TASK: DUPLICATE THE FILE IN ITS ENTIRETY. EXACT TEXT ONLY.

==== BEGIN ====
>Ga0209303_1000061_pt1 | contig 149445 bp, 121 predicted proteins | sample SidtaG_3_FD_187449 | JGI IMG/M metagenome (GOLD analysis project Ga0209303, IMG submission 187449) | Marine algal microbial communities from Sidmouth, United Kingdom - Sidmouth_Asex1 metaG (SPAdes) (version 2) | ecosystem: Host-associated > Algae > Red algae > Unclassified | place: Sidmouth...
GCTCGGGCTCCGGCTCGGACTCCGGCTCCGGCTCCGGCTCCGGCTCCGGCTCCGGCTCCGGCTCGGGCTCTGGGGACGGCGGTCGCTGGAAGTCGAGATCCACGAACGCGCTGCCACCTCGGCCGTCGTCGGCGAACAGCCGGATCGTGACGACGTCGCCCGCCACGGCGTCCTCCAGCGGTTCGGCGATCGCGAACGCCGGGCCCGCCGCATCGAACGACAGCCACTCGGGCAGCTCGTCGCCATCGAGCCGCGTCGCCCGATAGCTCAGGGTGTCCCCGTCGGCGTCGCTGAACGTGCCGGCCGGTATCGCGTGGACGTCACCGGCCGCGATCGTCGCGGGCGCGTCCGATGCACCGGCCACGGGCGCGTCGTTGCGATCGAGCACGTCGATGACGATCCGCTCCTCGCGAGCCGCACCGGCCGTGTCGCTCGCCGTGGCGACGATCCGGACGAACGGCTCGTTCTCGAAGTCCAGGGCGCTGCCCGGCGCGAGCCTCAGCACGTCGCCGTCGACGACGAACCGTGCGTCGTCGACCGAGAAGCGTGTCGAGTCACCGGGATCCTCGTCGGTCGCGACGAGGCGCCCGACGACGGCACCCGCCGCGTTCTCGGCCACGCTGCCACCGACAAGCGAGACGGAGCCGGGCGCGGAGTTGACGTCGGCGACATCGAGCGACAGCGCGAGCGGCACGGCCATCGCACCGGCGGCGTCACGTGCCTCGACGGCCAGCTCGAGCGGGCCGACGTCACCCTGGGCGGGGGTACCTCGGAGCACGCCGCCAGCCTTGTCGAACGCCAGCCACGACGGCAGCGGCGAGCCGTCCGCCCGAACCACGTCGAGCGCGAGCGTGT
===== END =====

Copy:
>Ga0209303_1000061_pt1 | contig 149445 bp, 121 predicted proteins | sample SidtaG_3_FD_187449 | JGI IMG/M metagenome (GOLD analysis project Ga0209303, IMG submission 187449) | Marine algal microbial communities from Sidmouth, United Kingdom - Sidmouth_Asex1 metaG (SPAdes) (version 2) | ecosystem: Host-associated > Algae > Red algae > Unclassified | place: Sidmouth...
GCTCGGGCTCCGGCTCGGACTCCGGCTCCGGCTCCGGCTCCGGCTCCGGCTCCGGCTCCGGCTCGGGCTCTGGGGACGGCGGTCGCTGGAAGTCGAGATCCACGAACGCGCTGCCACCTCGGCCGTCGTCGGCGAACAGCCGGATCGTGACGACGTCGCCCGCCACGGCGTCCTCCAGCGGTTCGGCGATCGCGAACGCCGGGCCCGCCGCATCGAACGACAGCCACTCGGGCAGCTCGTCGCCATCGAGCCGCGTCGCCCGATAGCTCAGGGTGTCCCCGTCGGCGTCGCTGAACGTGCCGGCCGGTATCGCGTGGACGTCACCGGCCGCGATCGTCGCGGGCGCGTCCGATGCACCGGCCACGGGCGCGTCGTTGCGATCGAGCACGTCGATGACGATCCGCTCCTCGCGAGCCGCACCGGCCGTGTCGCTCGCCGTGGCGACGATCCGGACGAACGGCTCGTTCTCGAAGTCCAGGGCGCTGCCCGGCGCGAGCCTCAGCACGTCGCCGTCGACGACGAACCGTGCGTCGTCGACCGAGAAGCGTGTCGAGTCACCGGGATCCTCGTCGGTCGCGACGAGGCGCCCGACGACGGCACCCGCCGCGTTCTCGGCCACGCTGCCACCGACAAGCGAGACGGAGCCGGGCGCGGAGTTGACGTCGGCGACATCGAGCGACAGCGCGAGCGGCACGGCCATCGCACCGGCGGCGTCACGTGCCTCGACGGCCAGCTCGAGCGGGCCGACGTCACCCTGGGCGGGGGTACCTCGGAGCACGCCGCCAGCCTTGTCGAACGCCAGCCACGACGGCAGCGGCGAGCCGTCCGCCCGAACCACGTCGAGCGCGAGCGTGT